Obtaining maximum compensation for truck wreckage claims

In the old days, drivers used paper logs to record their hours. These books were easy to forge. However, an ELD is attached to the truck’s drive train. So it provides conclusive evidence in this area.

Since 2009, the number of large truck wrecks has increased by 48 percent. The ongoing shortage of truck drivers likely has a lot to do with this surge. There are fewer trucks carrying more goods, which means these drivers and the companies that ship them often use dangerous abbreviations. Although the people behind the wheels of these massive vehicles usually do their best, they are often inexperienced.

When these vehicles cause accidents, they usually cause catastrophic injuries such as severe burns and massive head injuries.

The medical bills for such a crash alone often exceed $ 100,000. So these victims need as much financial compensation as possible so that they can get on with their lives. To do that, a car accident attorney in Philadelphia must make a strong, evidence-based claim. Additionally, like pieces of a puzzle, a lawyer must skillfully put these pieces together so that they form a compelling picture for the judges.

The big three

A combination of witness statements, medical bills and the police accident report often forms the basis for a successful truck accident. Often this foundation is all that is necessary. However, sometimes a lawyer has to go the extra mile.

The police accident report is a good example. As mentioned earlier, large truck accidents are often cruelly catastrophic. After the smoke clears, often only debris remains. As a result, it is sometimes difficult for investigators to summarize what happened. Even the most experienced first aider is not an accident reconstruction professional.

There is usually a direct correlation between the quality and quantity of evidence presented by a victim / plaintiff and the amount of harm that the jury inflicts. When the big three aren’t enough, a lawyer has to fill the void. Otherwise, the victim might settle for less.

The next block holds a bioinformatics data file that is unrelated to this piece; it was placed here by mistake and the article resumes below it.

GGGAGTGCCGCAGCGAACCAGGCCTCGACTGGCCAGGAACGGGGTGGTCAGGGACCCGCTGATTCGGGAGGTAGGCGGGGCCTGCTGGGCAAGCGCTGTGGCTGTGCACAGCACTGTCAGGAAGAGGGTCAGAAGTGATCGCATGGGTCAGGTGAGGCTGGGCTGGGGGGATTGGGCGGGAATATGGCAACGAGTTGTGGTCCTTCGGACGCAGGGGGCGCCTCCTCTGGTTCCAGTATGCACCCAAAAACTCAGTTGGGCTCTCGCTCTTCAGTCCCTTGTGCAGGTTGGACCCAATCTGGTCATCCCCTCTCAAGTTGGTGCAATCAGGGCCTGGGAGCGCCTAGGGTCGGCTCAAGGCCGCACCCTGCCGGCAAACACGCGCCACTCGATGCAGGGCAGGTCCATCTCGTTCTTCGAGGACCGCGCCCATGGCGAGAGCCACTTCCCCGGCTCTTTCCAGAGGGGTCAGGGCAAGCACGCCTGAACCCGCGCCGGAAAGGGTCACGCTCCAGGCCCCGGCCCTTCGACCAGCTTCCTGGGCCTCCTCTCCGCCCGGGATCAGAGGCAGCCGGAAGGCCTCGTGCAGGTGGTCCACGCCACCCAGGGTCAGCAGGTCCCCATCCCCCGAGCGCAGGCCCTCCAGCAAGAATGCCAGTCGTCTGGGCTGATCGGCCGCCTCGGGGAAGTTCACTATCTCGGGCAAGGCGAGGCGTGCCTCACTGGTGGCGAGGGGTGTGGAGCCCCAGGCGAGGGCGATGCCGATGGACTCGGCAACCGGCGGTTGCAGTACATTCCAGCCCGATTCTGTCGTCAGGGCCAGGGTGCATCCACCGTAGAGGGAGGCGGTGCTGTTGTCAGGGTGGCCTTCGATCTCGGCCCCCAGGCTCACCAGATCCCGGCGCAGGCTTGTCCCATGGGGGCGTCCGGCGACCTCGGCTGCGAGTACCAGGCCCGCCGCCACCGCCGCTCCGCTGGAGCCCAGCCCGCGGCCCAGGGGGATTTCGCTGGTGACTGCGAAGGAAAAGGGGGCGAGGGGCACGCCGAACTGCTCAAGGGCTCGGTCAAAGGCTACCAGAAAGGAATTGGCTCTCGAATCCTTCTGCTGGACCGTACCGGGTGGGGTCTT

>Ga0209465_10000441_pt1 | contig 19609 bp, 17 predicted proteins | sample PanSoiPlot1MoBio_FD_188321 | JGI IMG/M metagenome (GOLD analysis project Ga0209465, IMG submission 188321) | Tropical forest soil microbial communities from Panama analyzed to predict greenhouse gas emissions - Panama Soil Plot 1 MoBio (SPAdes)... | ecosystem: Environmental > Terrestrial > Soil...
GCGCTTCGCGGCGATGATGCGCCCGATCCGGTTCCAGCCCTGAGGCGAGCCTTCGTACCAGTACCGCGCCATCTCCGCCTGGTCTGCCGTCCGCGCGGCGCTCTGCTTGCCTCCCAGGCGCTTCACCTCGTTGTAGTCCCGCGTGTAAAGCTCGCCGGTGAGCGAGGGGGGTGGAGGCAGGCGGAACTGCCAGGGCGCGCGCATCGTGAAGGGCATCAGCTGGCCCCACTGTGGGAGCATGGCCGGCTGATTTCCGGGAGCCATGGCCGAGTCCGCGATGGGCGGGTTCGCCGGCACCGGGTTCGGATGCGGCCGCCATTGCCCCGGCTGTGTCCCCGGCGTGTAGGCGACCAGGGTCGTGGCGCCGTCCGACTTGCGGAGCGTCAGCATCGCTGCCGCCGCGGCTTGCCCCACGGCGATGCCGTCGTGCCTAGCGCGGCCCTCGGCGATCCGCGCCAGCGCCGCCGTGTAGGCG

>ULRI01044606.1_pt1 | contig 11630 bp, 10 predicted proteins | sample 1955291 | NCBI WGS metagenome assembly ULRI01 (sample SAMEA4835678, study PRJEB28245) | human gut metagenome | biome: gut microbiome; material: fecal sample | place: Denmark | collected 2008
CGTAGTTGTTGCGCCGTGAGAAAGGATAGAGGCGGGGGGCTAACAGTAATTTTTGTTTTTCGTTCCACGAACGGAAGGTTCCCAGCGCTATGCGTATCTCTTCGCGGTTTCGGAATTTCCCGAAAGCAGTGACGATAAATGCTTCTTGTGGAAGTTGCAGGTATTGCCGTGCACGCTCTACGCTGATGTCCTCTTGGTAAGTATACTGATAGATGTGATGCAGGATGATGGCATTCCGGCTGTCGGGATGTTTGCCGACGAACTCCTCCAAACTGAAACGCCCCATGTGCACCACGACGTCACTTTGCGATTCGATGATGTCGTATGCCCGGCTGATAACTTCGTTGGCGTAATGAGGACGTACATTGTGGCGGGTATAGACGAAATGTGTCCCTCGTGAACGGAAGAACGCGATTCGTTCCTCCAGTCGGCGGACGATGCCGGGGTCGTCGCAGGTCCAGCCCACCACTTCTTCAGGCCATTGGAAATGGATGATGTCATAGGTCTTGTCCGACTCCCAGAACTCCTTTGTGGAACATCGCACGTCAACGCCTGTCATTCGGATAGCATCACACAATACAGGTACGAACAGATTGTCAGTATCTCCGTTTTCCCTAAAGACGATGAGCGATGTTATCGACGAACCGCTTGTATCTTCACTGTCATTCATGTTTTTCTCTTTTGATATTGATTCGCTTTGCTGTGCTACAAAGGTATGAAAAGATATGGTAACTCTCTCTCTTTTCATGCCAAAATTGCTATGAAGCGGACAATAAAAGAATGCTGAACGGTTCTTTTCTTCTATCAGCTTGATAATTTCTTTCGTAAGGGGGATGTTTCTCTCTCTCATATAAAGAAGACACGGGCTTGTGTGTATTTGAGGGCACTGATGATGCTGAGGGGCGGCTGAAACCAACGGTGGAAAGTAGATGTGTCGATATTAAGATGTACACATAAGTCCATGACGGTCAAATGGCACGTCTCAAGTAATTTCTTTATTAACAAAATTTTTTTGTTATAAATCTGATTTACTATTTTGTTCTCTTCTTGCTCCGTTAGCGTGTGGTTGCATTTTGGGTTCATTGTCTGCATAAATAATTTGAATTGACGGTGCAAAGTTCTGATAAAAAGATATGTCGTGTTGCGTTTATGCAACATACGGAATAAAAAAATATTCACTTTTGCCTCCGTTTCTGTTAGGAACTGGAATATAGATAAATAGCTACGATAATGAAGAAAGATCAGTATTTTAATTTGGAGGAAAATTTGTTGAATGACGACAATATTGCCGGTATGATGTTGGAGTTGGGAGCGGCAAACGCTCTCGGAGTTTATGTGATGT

Electronic evidence

Almost every vehicle on the road has an event data recorder. The EDR is very similar to the black box flight data recorder on a commercial aircraft. Both devices automatically measure and record certain operating data. For their part, EDRs typically track information such as:

  • Vehicle speed,
  • Engine speed (acceleration or deceleration),
  • Brake actuation and
  • Steering angle.

Any of these measurements could be critical to a vehicle collision claim. EDRs can not only retain this information. Legally, such computerized evidence is usually bulletproof in court. Unlike humans, computers are always disinterested and never wrong.

There are several obstacles to overcome. Most states have extremely strict laws protecting vehicle information. The EDR is therefore not available for questions. In addition, these devices are very sophisticated. A car accident lawyer in Philadelphia needs the right tools and expertise to access the information inside.

The same legal and technical hurdles typically apply to a truck’s electronic logging device. These gadgets track HOS (Hours of Service) compliance. Therefore, an ELD is often critical when the driver is drowsy.

In relation to your claim for damages, ELDs can support either a normal negligence case or a negligence claim per se.

Ordinary negligence is fundamentally a lack of care. Extended driving has the same effects on the body and brain as drinking alcohol. For example, driving after eighteen consecutive waking hours is like driving with a BAC of 0.05. In most states this is above the legal limit.

Image by Michal Nevaril, via Unsplash.com.

Non-ELD certificates are also permitted for this point. Circadian rhythm fatigue is an example. Most people are naturally sleepy at certain times of the day, such as early morning, especially if they have recently changed work shifts. Many truckers are behind the wheel at these times.

Negligence in itself is a violation of a security law. All states and the Federal Motor Carrier Safety Administration have strict HOS rules. These rules include things like daily and weekly driving restrictions and mandatory rest periods. If a trucker breaks any of these laws or regulations and causes an accident, the trucker may be legally liable for damage.

In the old days, drivers used paper logs to record their hours. These books were easy to forge. However, an ELD is attached to the truck’s drive train. So it provides conclusive evidence in this area.

SMS report

The offender’s (negligent driver) driving license is often allowed in claims for damages, and this evidence is often mandatory. The problem is, most truckers in different states have licenses. Extra-government records were difficult to obtain until the FMCSA introduced the safety measurement system. The SMS database is similar to a travel data set with several states. It contains information in areas such as:

  • Crash history,
  • Citation background,
  • Past drug problems,
  • HOS conformity,
  • Vehicle maintenance history and
  • HazMat conformity (hazardous substances).

As a bonus, the SMS database usually pulls information from law enforcement records rather than court records. If Susan drove defensively to deal with a traffic ticket, this quote probably won’t come up in a court record search. But it probably exists in law enforcement records.

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